Friday, August 22, 2014
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2008 was a year of firsts. Among the many "firsts" was the election of a Black President.

President-elect Barack Obama has blazed a path that has never been walked by a person of color.

As Africans in America, those of us who understand the struggle know that it is important to highlight the most courageous of us. It is important to magnify those of us who step into an arena where none of us have walked before.

When one of us blazes a path, we talk about how that person has "opened a door" for others who will come later.

However, I think that in some ways, it does us a disservice when we say that one person opened the door for another person or persons who came much later.

In the case of, say, Sidney Poitier opening the door for Denzel Washington, I believe that even without Sidney, Denzel or someone like him would have existed. To say the reverse is to say that as a people, we are not that strong and that we needed a singular hero.

Now, because Poitier was so beautifully dignified and masterfully talented, it made sense to give him credit for being a trailblazer. But it is a dangerous thing to say he opened the door, because such credit can also be given in negative cases.

For example, the Wayans family of Coons and other House Niggers, including Ving Rhames, credit Stepinfetchit for opening doors for them, even calling him a "hero." Stepinfetchit was such a horrible caricature of Black people that his existence placed a Black eye on our image during his time and for a long time after.

The danger in crediting such negative icons as Stepinfetchit is that the door he opened was not a door we should have gone into. Yet, many of us are going through that door still. What Stepinfetchit taught us was that if you play a buffoon and denigrate the Black image in entertainment, you could get paid.

That lesson was learned well, because even after Sidney Poitier "opened a door" to prove that you could also get money, but more importantly, respect, by being unflinchingly dignified, House Niggers were still going through Steinfetchit's door, getting paid for being ignorant clowns and damaging the Black image.

And, I maintain that Stepinfetchit didn't really open any door. Even if he hadn't been the ignorant prideless bastard he was, some other self-effacing bag of garbage with low self-esteem and no racial pride would have stepped up to make the race look bad on the silver screen including the eye-popping House Nigger, Mantan Moreland.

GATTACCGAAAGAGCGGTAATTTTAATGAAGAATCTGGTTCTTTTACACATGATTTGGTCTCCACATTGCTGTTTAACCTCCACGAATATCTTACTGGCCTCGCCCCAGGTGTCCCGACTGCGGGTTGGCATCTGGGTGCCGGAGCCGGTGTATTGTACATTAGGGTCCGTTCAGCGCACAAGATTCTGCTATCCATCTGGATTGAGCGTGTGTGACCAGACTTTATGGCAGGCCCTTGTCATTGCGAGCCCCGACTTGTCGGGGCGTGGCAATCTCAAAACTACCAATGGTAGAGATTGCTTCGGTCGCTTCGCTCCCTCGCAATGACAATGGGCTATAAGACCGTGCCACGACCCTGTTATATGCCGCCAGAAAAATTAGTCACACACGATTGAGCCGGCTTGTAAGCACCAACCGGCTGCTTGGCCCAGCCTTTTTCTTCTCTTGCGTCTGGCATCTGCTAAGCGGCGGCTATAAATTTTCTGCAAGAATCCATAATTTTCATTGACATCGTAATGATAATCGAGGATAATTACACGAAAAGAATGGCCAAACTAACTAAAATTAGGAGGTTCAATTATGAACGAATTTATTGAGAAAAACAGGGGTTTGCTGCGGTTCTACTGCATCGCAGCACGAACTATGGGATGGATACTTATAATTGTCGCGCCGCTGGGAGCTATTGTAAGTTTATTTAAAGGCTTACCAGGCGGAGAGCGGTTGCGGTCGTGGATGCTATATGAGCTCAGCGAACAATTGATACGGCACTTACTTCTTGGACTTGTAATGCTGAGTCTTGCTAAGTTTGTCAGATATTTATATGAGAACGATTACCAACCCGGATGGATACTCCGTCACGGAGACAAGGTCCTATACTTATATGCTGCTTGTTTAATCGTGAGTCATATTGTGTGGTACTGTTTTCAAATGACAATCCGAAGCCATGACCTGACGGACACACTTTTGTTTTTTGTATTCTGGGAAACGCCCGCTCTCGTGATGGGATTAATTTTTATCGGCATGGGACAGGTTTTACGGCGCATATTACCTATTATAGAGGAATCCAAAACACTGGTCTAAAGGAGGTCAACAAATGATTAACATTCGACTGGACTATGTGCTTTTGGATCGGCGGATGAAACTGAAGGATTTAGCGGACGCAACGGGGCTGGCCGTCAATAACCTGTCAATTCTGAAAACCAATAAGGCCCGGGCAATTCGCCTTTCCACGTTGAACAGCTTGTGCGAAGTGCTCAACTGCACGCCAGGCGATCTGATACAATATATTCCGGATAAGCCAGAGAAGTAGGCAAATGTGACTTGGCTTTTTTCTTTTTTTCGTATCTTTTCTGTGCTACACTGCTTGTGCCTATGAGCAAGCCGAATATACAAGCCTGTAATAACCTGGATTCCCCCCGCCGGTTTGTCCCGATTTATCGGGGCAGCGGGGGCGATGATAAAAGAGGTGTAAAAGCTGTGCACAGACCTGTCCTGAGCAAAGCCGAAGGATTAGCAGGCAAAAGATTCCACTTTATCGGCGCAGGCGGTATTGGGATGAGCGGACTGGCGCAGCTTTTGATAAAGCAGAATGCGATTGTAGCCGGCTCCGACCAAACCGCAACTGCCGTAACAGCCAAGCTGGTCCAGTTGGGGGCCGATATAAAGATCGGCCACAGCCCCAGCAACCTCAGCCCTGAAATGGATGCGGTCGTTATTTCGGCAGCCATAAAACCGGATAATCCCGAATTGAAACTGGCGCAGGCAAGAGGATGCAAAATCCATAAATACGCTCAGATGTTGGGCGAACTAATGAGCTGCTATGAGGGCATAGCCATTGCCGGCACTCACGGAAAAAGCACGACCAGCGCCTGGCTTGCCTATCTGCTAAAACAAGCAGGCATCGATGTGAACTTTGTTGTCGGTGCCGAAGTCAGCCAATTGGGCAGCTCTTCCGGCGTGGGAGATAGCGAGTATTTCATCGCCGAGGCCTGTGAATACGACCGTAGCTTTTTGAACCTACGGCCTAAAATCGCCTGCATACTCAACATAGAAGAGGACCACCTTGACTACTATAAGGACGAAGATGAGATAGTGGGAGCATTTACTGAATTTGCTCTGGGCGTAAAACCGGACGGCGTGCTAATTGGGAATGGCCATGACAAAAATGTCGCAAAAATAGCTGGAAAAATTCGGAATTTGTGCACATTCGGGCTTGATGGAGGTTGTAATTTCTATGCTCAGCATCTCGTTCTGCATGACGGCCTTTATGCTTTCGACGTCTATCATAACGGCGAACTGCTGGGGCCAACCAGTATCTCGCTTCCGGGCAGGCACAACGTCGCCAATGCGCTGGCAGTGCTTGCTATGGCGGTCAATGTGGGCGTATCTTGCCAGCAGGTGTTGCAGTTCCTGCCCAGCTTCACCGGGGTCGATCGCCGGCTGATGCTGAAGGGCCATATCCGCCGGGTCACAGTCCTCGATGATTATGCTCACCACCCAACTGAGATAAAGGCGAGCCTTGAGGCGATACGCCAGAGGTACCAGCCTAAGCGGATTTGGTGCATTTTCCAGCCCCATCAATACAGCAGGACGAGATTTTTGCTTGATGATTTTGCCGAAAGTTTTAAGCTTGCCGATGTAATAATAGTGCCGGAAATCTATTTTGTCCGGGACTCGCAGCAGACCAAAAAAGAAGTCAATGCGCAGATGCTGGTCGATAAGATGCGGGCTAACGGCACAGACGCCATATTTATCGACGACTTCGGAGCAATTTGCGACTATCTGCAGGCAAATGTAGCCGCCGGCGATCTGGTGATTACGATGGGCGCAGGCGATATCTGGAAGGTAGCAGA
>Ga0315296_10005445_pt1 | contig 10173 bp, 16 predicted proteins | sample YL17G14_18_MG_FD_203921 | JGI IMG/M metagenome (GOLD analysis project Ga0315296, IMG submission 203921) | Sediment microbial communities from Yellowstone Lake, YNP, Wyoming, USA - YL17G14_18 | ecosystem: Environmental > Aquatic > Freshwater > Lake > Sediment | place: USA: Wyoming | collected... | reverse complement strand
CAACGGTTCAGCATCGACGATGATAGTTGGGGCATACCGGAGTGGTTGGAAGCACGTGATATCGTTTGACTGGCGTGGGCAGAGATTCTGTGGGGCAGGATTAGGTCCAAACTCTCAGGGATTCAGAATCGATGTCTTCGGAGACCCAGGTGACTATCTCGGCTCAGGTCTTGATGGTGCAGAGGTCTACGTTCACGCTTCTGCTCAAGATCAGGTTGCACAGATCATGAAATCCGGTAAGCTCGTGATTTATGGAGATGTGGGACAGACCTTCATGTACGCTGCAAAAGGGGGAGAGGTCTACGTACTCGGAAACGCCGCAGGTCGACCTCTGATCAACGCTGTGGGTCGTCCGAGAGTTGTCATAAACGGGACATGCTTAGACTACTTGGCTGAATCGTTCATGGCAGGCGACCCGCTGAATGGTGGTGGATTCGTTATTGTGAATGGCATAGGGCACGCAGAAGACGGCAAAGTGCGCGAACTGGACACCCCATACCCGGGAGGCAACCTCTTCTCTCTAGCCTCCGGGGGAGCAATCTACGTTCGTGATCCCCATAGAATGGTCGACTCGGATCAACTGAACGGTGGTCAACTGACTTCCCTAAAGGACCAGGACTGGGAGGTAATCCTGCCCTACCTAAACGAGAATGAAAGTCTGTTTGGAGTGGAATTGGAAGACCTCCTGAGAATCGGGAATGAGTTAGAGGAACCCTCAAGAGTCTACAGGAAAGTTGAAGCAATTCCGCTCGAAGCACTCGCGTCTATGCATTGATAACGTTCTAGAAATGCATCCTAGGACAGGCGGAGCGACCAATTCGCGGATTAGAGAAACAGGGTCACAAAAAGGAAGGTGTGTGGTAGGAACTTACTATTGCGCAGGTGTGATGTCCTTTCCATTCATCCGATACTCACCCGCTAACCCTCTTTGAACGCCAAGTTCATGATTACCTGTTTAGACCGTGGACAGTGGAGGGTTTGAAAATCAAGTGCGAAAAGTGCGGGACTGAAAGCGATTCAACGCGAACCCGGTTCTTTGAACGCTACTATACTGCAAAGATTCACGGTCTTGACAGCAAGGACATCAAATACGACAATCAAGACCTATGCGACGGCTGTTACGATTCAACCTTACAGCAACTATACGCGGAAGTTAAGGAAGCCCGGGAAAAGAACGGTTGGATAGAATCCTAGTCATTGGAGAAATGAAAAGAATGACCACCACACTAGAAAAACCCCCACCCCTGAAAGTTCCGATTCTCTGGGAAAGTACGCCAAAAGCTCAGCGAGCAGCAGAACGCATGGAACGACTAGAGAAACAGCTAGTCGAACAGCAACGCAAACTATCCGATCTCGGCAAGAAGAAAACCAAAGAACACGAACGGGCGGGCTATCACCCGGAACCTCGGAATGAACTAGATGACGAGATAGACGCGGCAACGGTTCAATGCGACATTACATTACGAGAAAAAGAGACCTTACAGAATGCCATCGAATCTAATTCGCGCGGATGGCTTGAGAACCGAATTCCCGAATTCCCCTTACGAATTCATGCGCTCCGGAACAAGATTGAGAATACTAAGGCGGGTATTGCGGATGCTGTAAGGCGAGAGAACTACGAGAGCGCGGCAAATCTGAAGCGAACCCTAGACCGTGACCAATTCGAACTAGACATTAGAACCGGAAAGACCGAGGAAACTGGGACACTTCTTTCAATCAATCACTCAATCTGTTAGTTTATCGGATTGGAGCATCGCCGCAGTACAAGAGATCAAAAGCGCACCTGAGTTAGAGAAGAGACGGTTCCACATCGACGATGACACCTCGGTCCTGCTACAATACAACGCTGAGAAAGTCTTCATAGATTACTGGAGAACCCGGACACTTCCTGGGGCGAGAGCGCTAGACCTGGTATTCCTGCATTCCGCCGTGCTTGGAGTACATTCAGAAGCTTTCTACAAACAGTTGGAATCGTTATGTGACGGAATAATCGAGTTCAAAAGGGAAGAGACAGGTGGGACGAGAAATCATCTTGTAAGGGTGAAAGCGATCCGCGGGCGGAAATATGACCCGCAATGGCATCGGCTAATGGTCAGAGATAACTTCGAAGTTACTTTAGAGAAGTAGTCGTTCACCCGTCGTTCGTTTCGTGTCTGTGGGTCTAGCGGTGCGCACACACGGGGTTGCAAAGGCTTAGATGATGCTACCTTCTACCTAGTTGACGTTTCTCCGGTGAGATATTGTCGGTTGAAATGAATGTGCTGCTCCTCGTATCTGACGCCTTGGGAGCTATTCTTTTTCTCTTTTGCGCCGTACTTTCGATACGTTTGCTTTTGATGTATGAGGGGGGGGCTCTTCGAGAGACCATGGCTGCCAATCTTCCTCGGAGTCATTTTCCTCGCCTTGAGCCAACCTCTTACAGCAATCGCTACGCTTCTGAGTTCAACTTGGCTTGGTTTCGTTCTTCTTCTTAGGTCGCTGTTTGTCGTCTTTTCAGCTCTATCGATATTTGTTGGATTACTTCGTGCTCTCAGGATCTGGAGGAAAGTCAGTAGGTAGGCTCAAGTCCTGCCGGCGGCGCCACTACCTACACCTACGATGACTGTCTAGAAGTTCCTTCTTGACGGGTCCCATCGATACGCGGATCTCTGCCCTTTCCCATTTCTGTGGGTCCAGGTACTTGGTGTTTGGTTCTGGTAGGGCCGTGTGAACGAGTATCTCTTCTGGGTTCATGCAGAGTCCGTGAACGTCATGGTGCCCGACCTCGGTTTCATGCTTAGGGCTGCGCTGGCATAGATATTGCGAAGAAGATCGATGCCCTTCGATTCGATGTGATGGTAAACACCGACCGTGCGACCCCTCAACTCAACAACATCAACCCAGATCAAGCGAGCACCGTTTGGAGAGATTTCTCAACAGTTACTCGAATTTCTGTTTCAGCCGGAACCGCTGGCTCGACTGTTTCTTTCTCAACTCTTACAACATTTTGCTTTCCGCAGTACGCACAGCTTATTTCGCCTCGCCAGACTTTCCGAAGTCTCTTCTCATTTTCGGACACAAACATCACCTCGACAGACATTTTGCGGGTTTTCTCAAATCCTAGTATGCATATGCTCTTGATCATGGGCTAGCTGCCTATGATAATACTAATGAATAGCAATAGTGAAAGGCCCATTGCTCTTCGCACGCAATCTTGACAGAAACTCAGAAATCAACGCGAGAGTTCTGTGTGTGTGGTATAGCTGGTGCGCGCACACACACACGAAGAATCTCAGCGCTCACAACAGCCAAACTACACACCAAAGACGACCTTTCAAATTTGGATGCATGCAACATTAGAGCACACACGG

Perhaps if that door hadn't been opened, we would have protected our image and followed the program of Jews in Hollywood--own as much as possible and smash everything that has the potential to make you look bad.

Sadly, even when we are in positions of power, we still celebrate the destruction of our good standing on the world stage. We cheer when a Black comedian tells jokes about how horrible we are as a people. We cheer and pretend that they are jokes to us, but to the world, they reveal our collective low self-esteem and diminished value of self and community.

I believe that instead of celebrating a hero for opening a door or paving the way, we should celebrate them for having the individual courage to do what they did when no one else had stepped up.

A pioneer blazes trails, but not really as an individual.

And, being the first to do anything, especially the first Black, requires certain strength of character that quite frankly, not everyone possesses.

Take a look at the past couple of decades and the "firsts" who came in and mishandled their moments of truth:

Vanessa Williams became the first Black Miss America and Guion S. Bluford became the first Black person in space. Instead of either of them celebrating the trail they were blazing, they both gave similar lines, speaking of how they weren't to be recognized for their Blackness, but for their individual achievements. They both curiously spoke of how they just "happened" to be Black.

Imagine that--in the good old racist U.S. of A.--someone just "happens" to be Black.

And, how many of us watched Tiger Woods dance all around the race issue when he became the first Black person to top the golf game?

The strength of character required to tread where none have tread before and to carry the burden well is just not always in the person who is becoming the first. Poitier was of the substance required to carry it with dignity, but so were a throng of men and women in entertainment, politics, sports, business and every other arena in America where we have stepped in and moved to the top.

If we embrace the open door theory, we have to also embrace the closing of those same doors unless we become uninhibited by recognizing more than one door at a time, or even by building our own house by focusing on control and ownership.

Our problems can be traced back to a problem of our mindset. Unless we begin to understand that and to expand our thinking, we will continue to believe that we have a limited number of doors and, subsequently, too many of us will continue to move through the wrong doors.

Darryl James is an award-winning author of the powerful new anthology "Notes From The Edge." He released his first mini-movie, "Crack," and will soon release his first full-length documentary. View previous installments of this column at www.bridgecolumn.proboards36.com. Reach James at This email address is being protected from spambots. You need JavaScript enabled to view it. .

 

 

 

 

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